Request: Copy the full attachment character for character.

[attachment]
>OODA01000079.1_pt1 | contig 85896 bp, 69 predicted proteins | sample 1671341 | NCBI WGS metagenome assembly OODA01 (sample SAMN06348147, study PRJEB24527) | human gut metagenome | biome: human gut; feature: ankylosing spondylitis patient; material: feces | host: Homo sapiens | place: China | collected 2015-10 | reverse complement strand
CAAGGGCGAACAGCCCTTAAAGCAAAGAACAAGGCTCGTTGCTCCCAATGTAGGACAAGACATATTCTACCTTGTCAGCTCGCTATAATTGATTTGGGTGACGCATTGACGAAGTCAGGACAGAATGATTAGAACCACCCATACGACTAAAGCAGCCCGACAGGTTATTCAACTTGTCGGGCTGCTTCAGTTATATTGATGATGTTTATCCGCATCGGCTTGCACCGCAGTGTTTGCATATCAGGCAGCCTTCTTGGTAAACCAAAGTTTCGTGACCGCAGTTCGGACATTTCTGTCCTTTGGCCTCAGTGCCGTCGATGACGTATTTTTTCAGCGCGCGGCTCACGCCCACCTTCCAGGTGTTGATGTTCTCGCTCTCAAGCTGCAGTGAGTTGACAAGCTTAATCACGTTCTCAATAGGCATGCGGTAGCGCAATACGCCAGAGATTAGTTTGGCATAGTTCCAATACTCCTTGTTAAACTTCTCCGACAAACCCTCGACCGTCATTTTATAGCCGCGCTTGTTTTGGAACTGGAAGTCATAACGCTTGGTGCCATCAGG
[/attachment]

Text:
>OODA01000079.1_pt1 | contig 85896 bp, 69 predicted proteins | sample 1671341 | NCBI WGS metagenome assembly OODA01 (sample SAMN06348147, study PRJEB24527) | human gut metagenome | biome: human gut; feature: ankylosing spondylitis patient; material: feces | host: Homo sapiens | place: China | collected 2015-10 | reverse complement strand
CAAGGGCGAACAGCCCTTAAAGCAAAGAACAAGGCTCGTTGCTCCCAATGTAGGACAAGACATATTCTACCTTGTCAGCTCGCTATAATTGATTTGGGTGACGCATTGACGAAGTCAGGACAGAATGATTAGAACCACCCATACGACTAAAGCAGCCCGACAGGTTATTCAACTTGTCGGGCTGCTTCAGTTATATTGATGATGTTTATCCGCATCGGCTTGCACCGCAGTGTTTGCATATCAGGCAGCCTTCTTGGTAAACCAAAGTTTCGTGACCGCAGTTCGGACATTTCTGTCCTTTGGCCTCAGTGCCGTCGATGACGTATTTTTTCAGCGCGCGGCTCACGCCCACCTTCCAGGTGTTGATGTTCTCGCTCTCAAGCTGCAGTGAGTTGACAAGCTTAATCACGTTCTCAATAGGCATGCGGTAGCGCAATACGCCAGAGATTAGTTTGGCATAGTTCCAATACTCCTTGTTAAACTTCTCCGACAAACCCTCGACCGTCATTTTATAGCCGCGCTTGTTTTGGAACTGGAAGTCATAACGCTTGGTGCCATCAGG